return averageTimes;
     }
}
Downloading Tweets

When downloading tweets, we check if we have already downloaded tweets for this user. If we have historical tweets for this user, we’ll only download the updates. Twitter’s API has 2 ways for doing this: Each tweet in the tweetosphere has an unique ID number. To download updates, we download every tweet since an ID (since_id). This means, “download all tweets since the last tweet we got”.

public static long LastSavedTweetID(List getTweets)
{
     var lastLine = getTweets.First();
     long lastTweetID = lastLine.ID;
     return lastTweetID;
}

If we don’t have any historical tweets for this user, the program will download all historical tweets possible. With each request, we’ll attempt to download the last 200 tweets, and the max_id specifies the ID of the most recent tweet we want in this request.

public static List (string userName, List getTweets, ref int tweetCount)
{
   List tweets;
   if (getTweets.Count == 0)
   {
         Console.WriteLine(" First time downloading " + ticker + ", creating new file.");
         tweets = TweetsDownload(true, userName, getTweets, ref tweetCount);
   }
   else
   {
         tweets = TweetsDownload(false, userName, getTweets, ref tweetCount);
   }
Encoding and Saving Tweets

Each Tweet comes in its own format, containing a lot of information (ID, language, message, date, etc). We save a personalized subset of this information in the Tweet class:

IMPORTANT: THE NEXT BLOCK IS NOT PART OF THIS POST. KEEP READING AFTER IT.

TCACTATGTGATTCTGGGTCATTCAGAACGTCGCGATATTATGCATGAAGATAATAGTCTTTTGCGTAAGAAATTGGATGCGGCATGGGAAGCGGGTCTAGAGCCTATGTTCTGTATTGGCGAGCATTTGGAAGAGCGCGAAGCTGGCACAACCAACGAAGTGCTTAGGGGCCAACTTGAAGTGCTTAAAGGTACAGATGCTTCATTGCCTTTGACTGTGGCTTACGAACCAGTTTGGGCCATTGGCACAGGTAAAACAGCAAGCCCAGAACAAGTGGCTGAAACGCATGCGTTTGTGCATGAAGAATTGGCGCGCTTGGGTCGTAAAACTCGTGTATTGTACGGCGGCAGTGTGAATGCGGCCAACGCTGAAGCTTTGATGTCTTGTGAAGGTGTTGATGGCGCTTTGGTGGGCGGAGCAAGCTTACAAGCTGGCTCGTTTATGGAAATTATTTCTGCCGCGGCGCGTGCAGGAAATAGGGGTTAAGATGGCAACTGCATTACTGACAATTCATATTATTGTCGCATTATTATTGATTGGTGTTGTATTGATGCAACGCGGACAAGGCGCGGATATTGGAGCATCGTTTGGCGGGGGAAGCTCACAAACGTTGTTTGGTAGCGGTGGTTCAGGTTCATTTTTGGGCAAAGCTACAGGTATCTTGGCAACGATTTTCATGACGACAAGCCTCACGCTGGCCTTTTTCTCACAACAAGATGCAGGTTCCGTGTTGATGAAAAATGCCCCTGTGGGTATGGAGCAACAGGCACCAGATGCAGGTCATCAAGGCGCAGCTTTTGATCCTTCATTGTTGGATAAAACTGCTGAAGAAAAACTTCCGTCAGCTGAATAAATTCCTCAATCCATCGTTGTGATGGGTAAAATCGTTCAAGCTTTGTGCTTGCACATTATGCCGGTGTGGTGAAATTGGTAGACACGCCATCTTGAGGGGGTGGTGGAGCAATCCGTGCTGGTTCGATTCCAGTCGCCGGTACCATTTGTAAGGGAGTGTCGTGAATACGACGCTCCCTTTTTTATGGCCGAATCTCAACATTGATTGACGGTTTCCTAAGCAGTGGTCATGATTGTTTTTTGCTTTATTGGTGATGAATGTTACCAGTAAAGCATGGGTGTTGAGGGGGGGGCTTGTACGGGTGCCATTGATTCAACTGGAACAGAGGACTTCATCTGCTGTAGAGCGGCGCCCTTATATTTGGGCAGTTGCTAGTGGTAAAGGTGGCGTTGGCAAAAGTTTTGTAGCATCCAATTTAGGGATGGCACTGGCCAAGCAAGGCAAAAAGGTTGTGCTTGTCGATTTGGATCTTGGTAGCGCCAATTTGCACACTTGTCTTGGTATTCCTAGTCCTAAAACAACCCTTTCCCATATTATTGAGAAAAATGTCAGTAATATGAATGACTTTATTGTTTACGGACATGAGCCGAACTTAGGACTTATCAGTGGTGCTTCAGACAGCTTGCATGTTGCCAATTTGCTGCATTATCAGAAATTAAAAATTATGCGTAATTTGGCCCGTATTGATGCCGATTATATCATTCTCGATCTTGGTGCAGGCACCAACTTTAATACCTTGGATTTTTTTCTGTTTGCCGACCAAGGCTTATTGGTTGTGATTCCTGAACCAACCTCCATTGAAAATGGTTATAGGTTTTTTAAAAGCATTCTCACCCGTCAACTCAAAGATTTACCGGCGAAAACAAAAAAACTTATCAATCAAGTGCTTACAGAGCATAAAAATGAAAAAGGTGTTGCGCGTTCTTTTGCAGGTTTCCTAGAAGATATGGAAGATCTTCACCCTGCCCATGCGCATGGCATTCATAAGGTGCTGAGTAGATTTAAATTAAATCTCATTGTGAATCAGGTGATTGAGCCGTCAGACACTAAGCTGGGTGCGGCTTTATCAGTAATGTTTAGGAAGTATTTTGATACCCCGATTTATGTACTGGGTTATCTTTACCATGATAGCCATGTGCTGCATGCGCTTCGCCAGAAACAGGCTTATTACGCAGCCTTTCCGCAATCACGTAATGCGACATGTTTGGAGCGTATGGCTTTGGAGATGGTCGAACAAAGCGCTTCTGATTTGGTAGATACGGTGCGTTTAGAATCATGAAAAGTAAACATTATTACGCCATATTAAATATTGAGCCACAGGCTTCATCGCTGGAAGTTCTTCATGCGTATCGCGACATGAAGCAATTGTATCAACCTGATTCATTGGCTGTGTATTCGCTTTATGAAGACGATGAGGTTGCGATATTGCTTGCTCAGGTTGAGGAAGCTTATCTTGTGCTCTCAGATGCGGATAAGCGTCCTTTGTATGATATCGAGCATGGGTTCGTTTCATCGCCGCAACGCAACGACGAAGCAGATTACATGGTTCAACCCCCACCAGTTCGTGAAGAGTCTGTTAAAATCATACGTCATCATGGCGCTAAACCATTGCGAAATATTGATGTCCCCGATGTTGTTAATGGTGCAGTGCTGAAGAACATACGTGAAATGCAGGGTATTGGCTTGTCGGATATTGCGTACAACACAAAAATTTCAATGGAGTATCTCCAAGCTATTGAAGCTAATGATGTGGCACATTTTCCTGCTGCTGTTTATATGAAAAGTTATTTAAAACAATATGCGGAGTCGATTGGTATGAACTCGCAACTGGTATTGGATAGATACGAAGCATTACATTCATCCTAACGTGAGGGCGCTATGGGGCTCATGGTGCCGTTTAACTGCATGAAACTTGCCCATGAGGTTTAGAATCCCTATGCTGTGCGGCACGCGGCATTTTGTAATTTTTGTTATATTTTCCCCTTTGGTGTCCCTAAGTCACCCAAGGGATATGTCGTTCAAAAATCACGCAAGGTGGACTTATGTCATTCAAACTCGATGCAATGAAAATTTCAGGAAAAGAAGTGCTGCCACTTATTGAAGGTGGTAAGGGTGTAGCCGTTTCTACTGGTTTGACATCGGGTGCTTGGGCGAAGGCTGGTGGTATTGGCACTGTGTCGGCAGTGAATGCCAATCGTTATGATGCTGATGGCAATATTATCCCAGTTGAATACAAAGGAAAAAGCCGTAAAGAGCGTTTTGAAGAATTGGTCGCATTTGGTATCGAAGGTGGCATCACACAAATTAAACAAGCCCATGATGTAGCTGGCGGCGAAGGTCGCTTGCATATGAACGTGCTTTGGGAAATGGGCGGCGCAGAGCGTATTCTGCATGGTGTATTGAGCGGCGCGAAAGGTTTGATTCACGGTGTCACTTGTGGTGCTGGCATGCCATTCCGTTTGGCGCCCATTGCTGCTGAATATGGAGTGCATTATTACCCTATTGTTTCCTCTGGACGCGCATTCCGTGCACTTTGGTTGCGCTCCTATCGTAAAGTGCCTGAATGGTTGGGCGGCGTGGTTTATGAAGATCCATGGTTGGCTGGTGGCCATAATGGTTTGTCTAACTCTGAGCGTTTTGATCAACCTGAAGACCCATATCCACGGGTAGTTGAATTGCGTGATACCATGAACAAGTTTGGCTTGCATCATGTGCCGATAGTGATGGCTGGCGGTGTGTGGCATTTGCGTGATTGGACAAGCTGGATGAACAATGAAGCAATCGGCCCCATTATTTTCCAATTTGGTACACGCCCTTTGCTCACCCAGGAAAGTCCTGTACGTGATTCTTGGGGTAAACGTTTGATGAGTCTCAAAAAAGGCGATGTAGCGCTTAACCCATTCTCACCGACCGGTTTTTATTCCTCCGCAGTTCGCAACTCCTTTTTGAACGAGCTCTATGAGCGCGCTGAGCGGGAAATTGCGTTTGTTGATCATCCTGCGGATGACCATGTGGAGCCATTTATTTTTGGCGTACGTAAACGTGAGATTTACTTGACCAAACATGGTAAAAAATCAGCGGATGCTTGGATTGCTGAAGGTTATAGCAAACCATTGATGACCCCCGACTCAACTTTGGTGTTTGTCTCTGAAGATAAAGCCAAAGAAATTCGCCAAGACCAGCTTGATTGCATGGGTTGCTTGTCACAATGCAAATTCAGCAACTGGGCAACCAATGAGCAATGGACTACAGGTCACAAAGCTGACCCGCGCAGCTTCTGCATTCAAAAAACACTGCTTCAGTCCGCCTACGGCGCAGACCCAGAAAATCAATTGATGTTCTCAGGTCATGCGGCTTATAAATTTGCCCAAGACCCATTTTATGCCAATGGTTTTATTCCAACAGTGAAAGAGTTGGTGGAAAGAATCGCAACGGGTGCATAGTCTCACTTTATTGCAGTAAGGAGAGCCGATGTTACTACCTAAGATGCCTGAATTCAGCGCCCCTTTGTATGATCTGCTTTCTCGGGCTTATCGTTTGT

/// Create a new tweet from an original Tweetinvi object
public Tweet(Tweetinvi.Core.Interfaces.ITweet original)
{
    this.ID = original.Id;
    this.Text = original.Text.Replace(",", "");
    this.Time = original.CreatedAt;
    this.Retweets = original.RetweetCount;
    this.Favourites = original.FavouriteCount;
    this.User = original.Creator.Name;
    this.Followers = original.Creator.FollowersCount;
}

The new encoded tweets are added to a list, that is then written to its “username.txt” file.

//Encode each tweet and add them to a list
public static List Serializer(List tweetList)
 {
    var encodedList = new List();
    foreach (var line in tweetList)
    {
       var encodedTweet = Tweet.Serializer(line);
       encodedList.Add(encodedTweet);
    }
    return encodedList;
 }
//Open & Write to file only if there are new tweets
FileManagement.Writer(encodedList, file);
API Restrictions management

Finally, we should rate limit the requests we do to the API. The API Ready function will make the program sleep until new requests are available.

/// Check if API is ready for new request
private static int WaitForAPIReady()
{
      int count = 0;
      do
      {
          DateTime currentTime = DateTime.Now;
          currentTime = currentTime.AddMinutes(-15);

          count = (from time in timeStamps
                   where time > currentTime
                   select time).Count();
          if (count > 290)
          {
              Console.WriteLine(" Twitter downloading limit reached. Waiting...");
              Thread.Sleep(50000);            
          }
      } while (count > 290);
      return (300 - count);
}

That was a brief explanation of how we handled twitter’s API limitations using Tweetinvi. The downloader is built, now the fun part begins: What accounts shall we scan? What can we do with the downloaded data? It would be fun to see an algorithm that uses twitter sentiment data to make investing decisions!

Download C# Source Code for this ArticleDownload

P.S: The libraries needed (Json.Net, Tweetinvi) are not included in the file. You can download them from NuGet in Visual Studio, or in the developer’s website.